Other women

Marion Ramsay

Marion (also known as Margaret) Ramsay was accused of witchcraft at South Leith parish in March 1644 but somehow managed to escape. Then, in June 1644 the Calder Kirk session called on the kirk elders to search every part of the parish for ‘a woman called Marion Ramsay who has escaped from prison in Leith and is suspected of witchcraft’. 

There’s no further record of Marion so here’s hoping she was never recaptured.

Agnes Vassie and Marione Gibsone

Marione and Agnes were accused of witchcraft, confessed and apparently told their interrogators that Margaret Thomsone had attended witches’ meetings with them. In November 1644 when the kirk session was gathering evidence against Margaret, Agnes and Marione were described as ‘confessing and suffering witches’. This means that they had been found guilty of witchcraft, sentenced to death and were almost certainly executed.

There’s no other information about either woman except for a kirk record of Marion Gibsone’s marriage to Jhone {John} Maillings on the 1st of August 1624.

Isobel Gibsone

On the 10th of April 1645 John Cranston was paid by the kirk session for providing meat and drink to Isobel Gibsone between December 1644 and February 1645. This record is similar to those about other women who were accused as witches and it could mean that Isobel was also accused of being a witch. 

It was common for members of the same family to be caught up in witchcraft accusations together and Isobel may have been related to Marione Gibsone who had been accused, found guilty and executed as a witch. 

Isobel married Robert Forrest on the 2nd of October 1625, the year after Marion Gibsone married Jhone Mailing, suggesting that they were about the same age and could have been sisters or cousins. 

Jeanne Andersoun  

In December 1643 Agnes Bischope became the first woman to be accused of witchcraft at Calder. But in September 1643, three months before this, Jeanne Anderson was punished for charming and warned that she would be assumed to be a witch if she was caught again.

Then in March 1644 Jeanne was found guilty of using charms again and banished from the parish. She was given a document stating that she was guilty of using charms and had to carry this with her wherever she went.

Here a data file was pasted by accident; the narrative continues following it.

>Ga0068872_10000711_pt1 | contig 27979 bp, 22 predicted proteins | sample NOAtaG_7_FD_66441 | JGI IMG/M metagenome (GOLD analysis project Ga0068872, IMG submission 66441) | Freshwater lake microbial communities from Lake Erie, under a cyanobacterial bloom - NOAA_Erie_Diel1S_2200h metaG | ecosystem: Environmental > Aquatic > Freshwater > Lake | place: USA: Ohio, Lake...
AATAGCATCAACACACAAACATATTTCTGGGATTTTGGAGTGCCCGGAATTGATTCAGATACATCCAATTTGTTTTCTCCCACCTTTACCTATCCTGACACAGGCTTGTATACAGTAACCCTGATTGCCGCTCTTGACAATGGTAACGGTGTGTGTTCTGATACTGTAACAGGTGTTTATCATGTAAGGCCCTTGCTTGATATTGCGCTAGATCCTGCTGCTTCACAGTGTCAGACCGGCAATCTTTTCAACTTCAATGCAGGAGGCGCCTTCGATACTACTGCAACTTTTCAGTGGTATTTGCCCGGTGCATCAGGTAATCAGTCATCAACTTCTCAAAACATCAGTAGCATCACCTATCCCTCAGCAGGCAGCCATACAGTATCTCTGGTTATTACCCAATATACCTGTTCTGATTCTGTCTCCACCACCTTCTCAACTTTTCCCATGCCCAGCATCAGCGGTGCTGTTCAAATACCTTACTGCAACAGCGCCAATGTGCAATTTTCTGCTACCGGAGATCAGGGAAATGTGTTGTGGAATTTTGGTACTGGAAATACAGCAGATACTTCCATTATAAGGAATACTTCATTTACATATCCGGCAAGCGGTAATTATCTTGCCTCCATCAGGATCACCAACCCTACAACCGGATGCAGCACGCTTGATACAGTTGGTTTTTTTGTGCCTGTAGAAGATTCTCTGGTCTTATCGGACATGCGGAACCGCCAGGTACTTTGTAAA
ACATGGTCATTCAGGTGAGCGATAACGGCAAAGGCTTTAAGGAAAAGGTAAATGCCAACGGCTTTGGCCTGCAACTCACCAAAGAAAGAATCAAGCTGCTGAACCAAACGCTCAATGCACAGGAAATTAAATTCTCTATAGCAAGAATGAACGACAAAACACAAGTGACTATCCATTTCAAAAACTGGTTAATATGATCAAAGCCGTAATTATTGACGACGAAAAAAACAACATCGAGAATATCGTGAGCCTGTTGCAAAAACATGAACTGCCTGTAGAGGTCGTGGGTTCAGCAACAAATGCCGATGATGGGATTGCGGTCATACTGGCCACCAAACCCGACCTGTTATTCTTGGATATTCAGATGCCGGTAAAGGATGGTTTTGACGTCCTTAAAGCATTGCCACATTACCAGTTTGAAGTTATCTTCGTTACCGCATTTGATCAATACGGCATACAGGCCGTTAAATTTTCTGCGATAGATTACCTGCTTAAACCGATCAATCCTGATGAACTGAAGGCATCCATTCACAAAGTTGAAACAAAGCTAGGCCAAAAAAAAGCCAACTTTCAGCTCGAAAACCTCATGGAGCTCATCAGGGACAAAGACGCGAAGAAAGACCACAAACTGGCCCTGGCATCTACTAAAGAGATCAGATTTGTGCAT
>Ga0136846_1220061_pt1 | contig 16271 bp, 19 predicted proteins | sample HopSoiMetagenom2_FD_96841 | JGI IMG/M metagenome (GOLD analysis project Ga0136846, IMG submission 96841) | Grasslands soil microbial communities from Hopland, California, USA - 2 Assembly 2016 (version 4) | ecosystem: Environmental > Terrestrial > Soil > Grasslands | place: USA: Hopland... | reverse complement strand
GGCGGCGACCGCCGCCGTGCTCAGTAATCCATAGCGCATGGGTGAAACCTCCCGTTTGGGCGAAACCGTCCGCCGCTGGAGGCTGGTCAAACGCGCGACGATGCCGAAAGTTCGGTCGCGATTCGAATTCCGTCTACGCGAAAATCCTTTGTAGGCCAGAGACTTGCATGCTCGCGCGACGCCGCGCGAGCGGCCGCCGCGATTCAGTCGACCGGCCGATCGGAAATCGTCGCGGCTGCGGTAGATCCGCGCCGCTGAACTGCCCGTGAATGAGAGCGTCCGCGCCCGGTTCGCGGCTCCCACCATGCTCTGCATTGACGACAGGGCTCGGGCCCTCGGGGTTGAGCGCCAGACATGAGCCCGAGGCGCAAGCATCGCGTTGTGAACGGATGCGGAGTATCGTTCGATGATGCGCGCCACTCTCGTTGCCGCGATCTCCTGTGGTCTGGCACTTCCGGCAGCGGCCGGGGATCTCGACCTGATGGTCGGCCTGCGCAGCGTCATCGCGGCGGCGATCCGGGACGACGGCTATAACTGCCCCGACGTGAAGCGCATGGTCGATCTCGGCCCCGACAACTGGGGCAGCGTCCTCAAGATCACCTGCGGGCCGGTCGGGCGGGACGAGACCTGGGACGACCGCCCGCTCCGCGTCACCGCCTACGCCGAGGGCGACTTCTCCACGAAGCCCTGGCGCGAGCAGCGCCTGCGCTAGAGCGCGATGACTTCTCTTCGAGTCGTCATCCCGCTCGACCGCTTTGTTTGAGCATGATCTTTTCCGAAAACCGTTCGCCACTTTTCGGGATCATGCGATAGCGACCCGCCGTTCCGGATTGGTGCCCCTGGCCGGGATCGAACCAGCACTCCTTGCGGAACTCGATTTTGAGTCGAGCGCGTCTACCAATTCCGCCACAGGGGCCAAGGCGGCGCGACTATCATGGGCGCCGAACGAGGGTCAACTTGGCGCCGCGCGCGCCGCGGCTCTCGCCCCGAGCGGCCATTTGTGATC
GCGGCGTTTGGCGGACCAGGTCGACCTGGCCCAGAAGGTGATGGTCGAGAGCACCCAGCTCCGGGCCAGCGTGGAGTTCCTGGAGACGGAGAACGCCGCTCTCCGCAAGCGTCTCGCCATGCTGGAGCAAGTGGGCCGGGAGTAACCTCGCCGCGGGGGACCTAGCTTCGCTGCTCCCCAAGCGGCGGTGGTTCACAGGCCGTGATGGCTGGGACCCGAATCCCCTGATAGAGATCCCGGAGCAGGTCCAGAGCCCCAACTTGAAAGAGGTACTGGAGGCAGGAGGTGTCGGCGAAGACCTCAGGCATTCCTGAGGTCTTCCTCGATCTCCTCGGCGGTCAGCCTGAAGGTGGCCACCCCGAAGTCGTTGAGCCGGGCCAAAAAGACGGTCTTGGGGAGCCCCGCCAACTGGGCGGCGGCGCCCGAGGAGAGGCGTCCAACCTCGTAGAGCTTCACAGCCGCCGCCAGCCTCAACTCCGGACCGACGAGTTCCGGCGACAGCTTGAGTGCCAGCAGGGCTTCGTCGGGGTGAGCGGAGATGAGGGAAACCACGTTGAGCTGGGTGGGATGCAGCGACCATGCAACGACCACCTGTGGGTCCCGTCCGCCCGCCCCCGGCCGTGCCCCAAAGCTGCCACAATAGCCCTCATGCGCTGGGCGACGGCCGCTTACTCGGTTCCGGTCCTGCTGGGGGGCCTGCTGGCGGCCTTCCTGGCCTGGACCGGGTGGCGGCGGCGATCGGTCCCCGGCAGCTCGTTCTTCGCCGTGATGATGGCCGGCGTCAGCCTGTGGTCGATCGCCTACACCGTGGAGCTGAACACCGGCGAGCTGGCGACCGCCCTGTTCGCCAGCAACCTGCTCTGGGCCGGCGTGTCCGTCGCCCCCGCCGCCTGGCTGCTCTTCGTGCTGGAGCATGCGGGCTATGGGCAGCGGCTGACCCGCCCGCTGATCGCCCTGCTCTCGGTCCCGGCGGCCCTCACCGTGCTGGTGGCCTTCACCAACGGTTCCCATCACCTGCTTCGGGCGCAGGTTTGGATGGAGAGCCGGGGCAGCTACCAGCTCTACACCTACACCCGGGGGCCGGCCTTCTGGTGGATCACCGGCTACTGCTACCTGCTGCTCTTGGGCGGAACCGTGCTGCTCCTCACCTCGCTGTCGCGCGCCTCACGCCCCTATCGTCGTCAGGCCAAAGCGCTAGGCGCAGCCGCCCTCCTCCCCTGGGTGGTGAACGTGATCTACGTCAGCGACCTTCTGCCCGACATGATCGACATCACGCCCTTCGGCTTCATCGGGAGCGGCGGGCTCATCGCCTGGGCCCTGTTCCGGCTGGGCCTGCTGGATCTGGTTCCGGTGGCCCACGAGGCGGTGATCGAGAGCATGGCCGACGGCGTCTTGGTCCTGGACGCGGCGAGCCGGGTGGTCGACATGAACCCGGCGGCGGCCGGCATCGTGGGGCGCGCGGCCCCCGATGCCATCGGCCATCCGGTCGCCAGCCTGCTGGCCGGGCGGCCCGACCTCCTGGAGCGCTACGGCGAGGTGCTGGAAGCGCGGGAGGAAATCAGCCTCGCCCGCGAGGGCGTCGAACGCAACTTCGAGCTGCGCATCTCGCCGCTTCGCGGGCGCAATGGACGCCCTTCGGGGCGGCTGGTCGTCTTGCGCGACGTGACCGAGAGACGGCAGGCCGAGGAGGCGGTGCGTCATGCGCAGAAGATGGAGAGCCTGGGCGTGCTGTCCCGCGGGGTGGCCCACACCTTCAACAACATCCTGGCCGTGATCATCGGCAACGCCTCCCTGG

This happened at a time when other Calder women were being accused and found guilty of witchcraft. Jeanne may have been lucky not to have been accused of being a witch, but banishment was a horrible punishment. People who were banished had to leave their home and family and never return. They’d find it very difficult to make a living and would probably end up hungry, homeless, alone and destitute.

Bessie Stevenson

Bessie lived at Corston to the south east of Calder parish not far from where Oakbank is now. In April 1645 the kirk elders are asked to find out whether she had been named as a witch by any of the women who had been accused at Calder. Patrick Aikman was to be given a testament, a certificate, about Bessie’s involvement. 

The declaration might have been needed to allow Bessie to work or get married but if it said she was suspected of being a witch it could have been disastrous for her reputation and prospects. 

Shortly after this, in May 1645, the Kirk Session declared that people who had been named as witches by the women who had been found guilty were not allowed to take Holy communion. 

This is the last mention of witches or witchcraft by the kirk session.


The records of the time are incomplete. Sadly, it’s likely that more people were accused and executed for witchcraft during this time.